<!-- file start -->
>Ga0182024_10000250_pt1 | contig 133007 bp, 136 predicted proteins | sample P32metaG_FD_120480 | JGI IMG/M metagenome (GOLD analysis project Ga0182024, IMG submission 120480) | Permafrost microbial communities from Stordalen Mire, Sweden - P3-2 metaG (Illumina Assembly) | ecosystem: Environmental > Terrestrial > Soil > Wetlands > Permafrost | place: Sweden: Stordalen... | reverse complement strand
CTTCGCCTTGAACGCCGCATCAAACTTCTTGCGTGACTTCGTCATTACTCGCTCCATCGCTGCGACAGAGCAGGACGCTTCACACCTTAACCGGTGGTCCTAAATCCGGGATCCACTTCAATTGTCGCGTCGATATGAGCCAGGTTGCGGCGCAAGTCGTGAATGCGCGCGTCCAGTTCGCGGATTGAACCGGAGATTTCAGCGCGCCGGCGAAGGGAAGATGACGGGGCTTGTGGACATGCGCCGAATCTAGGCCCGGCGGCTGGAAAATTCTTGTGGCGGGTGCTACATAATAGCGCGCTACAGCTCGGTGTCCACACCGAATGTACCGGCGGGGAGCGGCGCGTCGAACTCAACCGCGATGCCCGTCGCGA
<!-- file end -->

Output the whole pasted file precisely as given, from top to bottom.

>Ga0182024_10000250_pt1 | contig 133007 bp, 136 predicted proteins | sample P32metaG_FD_120480 | JGI IMG/M metagenome (GOLD analysis project Ga0182024, IMG submission 120480) | Permafrost microbial communities from Stordalen Mire, Sweden - P3-2 metaG (Illumina Assembly) | ecosystem: Environmental > Terrestrial > Soil > Wetlands > Permafrost | place: Sweden: Stordalen... | reverse complement strand
CTTCGCCTTGAACGCCGCATCAAACTTCTTGCGTGACTTCGTCATTACTCGCTCCATCGCTGCGACAGAGCAGGACGCTTCACACCTTAACCGGTGGTCCTAAATCCGGGATCCACTTCAATTGTCGCGTCGATATGAGCCAGGTTGCGGCGCAAGTCGTGAATGCGCGCGTCCAGTTCGCGGATTGAACCGGAGATTTCAGCGCGCCGGCGAAGGGAAGATGACGGGGCTTGTGGACATGCGCCGAATCTAGGCCCGGCGGCTGGAAAATTCTTGTGGCGGGTGCTACATAATAGCGCGCTACAGCTCGGTGTCCACACCGAATGTACCGGCGGGGAGCGGCGCGTCGAACTCAACCGCGATGCCCGTCGCGA